by AT News Team

Today the executive committee of the Columbia Union Conference of the Seventh-day Adventist Church voted 34 to 6 to call a Special Constituency Session in the near future “for the purpose of authorizing ordination to the gospel ministry without regard to gender.” After reviewing a study of Scripture and Adventist heritage conducted by an assigned committee, the members of the denomination’s governing body for a region that includes eight states from Virginia up through New Jersey and west through Ohio concluded that it had a “responsibility to act morally and ethically” and that to continue to exclude candidates for ordination on the basis of gender is not moral or ethical.
After a time of prayer, the decision was made with an overwhelming (more than 80 percent) vote in favor. The vote was conducted by secret ballot so that no committee member felt pressured either for or against.
In addition to the report of the study committee, Pastor Raj Attiken, president of the Ohio Conference, briefed the committee on a trip that he and Union Conference President David Weigley completed recently to visit the Adventist Church in China. God has greatly blessed the ministry of women who have been ordained to the gospel ministry in that country, he told the group.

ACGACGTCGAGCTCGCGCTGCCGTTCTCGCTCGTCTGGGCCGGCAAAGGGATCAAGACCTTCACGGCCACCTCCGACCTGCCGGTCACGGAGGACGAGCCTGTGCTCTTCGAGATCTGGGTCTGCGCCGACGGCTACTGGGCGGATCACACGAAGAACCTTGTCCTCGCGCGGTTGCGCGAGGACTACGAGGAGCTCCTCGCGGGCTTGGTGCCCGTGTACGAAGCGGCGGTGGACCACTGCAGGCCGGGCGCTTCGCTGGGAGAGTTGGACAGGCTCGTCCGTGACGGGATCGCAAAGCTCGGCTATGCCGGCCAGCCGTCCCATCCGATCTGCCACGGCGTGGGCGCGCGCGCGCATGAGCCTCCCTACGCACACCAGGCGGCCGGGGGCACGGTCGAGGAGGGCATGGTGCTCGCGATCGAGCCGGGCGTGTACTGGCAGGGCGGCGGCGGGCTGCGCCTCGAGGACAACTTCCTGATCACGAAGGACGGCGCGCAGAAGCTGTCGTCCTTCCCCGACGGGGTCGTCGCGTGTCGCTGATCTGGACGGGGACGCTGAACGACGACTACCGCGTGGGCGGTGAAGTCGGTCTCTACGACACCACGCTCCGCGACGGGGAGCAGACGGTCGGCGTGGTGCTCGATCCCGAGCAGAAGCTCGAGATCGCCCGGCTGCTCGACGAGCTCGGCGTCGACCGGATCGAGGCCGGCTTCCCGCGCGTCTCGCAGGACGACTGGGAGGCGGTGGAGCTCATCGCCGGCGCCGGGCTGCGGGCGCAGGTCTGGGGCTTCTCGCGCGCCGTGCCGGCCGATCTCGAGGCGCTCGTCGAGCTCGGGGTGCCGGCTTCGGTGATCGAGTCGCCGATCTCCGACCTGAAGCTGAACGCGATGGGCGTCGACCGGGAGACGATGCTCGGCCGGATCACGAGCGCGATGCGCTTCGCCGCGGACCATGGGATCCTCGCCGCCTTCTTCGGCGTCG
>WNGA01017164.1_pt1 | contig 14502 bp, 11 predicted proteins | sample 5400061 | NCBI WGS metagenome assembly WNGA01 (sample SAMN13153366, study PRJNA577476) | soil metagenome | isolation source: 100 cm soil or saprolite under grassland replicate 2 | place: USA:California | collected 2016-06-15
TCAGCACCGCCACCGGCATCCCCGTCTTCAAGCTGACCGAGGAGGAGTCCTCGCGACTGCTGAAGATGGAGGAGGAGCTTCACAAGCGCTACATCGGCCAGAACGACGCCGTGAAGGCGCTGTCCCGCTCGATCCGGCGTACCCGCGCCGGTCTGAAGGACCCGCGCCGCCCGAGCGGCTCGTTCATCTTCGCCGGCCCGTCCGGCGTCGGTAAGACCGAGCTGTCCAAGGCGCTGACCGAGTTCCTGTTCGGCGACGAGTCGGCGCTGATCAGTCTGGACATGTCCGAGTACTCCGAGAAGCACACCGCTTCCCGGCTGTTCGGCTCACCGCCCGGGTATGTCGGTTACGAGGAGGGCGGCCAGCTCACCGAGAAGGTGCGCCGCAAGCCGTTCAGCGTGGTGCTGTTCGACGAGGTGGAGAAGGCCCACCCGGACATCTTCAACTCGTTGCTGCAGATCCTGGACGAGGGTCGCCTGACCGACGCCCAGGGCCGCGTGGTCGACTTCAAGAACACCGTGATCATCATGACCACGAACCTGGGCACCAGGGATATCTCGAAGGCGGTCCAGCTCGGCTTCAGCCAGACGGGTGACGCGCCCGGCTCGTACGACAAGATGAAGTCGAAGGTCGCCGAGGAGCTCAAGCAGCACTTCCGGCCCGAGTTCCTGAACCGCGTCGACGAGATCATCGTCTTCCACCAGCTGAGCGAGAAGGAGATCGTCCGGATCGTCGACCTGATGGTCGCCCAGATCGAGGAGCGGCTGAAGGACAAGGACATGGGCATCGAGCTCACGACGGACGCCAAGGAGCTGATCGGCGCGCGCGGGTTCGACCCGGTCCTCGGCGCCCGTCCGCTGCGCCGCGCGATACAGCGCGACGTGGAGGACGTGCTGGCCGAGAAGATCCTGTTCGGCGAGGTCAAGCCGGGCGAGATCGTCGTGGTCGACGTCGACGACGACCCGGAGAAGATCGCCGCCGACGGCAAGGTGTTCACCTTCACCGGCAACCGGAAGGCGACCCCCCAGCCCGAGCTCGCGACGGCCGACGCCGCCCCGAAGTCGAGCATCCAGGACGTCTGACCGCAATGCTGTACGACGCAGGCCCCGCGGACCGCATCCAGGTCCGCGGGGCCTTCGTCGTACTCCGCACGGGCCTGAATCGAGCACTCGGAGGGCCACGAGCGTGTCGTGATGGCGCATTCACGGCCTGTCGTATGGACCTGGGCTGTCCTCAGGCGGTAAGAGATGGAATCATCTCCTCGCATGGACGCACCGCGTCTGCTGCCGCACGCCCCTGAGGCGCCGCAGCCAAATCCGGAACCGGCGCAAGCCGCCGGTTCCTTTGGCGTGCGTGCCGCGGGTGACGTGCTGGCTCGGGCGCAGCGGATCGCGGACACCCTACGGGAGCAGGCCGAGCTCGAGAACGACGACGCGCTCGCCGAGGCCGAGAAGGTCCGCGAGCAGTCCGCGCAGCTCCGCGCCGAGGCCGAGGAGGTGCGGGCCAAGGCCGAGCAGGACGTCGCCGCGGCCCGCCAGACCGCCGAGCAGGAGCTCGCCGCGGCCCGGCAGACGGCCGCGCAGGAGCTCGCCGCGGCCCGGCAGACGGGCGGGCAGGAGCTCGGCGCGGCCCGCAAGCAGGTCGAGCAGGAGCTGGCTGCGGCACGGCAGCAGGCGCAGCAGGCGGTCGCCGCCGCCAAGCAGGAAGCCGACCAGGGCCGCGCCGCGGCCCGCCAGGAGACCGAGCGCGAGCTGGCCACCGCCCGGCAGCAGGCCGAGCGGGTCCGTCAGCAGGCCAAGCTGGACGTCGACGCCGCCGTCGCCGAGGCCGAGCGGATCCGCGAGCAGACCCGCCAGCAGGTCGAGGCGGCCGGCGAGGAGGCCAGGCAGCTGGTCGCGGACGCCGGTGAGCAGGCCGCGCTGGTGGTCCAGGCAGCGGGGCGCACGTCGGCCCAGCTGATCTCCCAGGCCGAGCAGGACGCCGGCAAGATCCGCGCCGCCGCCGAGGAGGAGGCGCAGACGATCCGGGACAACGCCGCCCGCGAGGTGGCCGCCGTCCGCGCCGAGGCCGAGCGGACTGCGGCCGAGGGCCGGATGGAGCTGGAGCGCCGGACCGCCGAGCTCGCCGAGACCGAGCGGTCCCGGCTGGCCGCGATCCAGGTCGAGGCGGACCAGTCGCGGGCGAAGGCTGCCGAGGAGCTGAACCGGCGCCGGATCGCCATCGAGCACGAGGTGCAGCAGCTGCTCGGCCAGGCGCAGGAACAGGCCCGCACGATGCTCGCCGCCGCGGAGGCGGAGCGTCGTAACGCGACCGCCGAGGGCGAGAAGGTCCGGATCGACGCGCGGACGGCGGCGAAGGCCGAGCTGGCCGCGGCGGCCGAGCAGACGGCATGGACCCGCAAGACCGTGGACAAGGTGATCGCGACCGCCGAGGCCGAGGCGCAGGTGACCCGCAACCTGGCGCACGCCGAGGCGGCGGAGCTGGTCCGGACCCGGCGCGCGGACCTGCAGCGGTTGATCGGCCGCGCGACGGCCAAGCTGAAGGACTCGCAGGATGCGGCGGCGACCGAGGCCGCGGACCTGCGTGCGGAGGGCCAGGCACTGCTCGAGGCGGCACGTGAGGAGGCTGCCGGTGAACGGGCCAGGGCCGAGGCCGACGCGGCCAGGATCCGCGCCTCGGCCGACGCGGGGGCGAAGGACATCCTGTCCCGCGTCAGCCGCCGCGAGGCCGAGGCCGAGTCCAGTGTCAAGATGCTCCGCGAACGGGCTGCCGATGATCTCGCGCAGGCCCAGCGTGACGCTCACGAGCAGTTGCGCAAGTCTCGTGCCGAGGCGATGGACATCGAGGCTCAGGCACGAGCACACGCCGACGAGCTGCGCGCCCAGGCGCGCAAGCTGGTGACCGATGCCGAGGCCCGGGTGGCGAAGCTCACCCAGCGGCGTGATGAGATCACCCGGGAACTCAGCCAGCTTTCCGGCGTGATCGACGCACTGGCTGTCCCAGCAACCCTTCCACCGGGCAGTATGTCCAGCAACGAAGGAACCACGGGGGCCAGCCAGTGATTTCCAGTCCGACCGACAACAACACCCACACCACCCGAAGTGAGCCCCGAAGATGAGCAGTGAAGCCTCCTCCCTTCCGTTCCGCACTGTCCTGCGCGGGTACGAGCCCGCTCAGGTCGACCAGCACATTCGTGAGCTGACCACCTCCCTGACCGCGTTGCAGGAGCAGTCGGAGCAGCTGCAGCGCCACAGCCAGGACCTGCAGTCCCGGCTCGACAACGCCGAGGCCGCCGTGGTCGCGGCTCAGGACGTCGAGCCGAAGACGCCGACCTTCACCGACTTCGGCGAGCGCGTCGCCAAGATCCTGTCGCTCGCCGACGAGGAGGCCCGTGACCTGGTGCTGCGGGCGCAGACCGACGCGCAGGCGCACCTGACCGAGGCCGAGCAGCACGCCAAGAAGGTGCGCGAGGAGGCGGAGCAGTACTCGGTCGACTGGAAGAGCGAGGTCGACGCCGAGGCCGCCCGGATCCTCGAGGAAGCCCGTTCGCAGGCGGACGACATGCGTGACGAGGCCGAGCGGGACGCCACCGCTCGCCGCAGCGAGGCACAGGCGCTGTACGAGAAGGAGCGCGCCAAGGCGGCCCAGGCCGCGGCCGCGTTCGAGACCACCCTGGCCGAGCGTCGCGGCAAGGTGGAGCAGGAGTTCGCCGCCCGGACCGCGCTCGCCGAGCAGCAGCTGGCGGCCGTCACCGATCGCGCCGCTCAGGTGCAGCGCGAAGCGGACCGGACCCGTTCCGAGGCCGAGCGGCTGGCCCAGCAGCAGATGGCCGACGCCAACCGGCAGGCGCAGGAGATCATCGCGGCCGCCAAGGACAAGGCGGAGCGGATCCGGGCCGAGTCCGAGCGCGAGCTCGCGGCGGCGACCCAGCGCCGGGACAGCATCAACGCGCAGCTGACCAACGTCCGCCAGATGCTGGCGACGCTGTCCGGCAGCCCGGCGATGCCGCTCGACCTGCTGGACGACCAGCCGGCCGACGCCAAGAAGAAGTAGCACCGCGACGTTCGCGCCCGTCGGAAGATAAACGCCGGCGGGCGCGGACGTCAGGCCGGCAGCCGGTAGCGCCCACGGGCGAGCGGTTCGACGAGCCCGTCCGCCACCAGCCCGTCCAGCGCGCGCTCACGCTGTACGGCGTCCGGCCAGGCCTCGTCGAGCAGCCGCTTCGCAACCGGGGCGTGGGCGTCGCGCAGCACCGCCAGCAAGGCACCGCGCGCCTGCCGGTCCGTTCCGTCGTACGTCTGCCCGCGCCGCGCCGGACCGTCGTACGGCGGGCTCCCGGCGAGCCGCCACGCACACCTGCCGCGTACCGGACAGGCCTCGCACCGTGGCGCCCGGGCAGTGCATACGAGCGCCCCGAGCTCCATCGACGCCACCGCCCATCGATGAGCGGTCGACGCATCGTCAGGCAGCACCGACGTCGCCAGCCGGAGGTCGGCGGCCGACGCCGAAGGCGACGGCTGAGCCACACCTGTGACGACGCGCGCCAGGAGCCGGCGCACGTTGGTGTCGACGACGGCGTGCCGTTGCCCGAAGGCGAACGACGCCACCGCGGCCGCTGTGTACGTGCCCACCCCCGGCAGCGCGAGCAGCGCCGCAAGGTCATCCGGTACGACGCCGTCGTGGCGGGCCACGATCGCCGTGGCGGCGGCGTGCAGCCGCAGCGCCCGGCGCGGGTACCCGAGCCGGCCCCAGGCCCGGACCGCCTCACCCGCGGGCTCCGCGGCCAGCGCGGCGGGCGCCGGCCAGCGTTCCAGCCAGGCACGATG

The General Conference has permitted the ordination of women serving in pastoral ministry in China while at the same time telling church entities in Europe and North America that they cannot do so. The Columbia Union Conference study committee gave special attention to the current state of denominational policies relevant to this topic, as well as the Bible and the writings of Ellen G. White. Adventist Today will obtain a copy of the entire report of the study committee and publish it in the News section later today.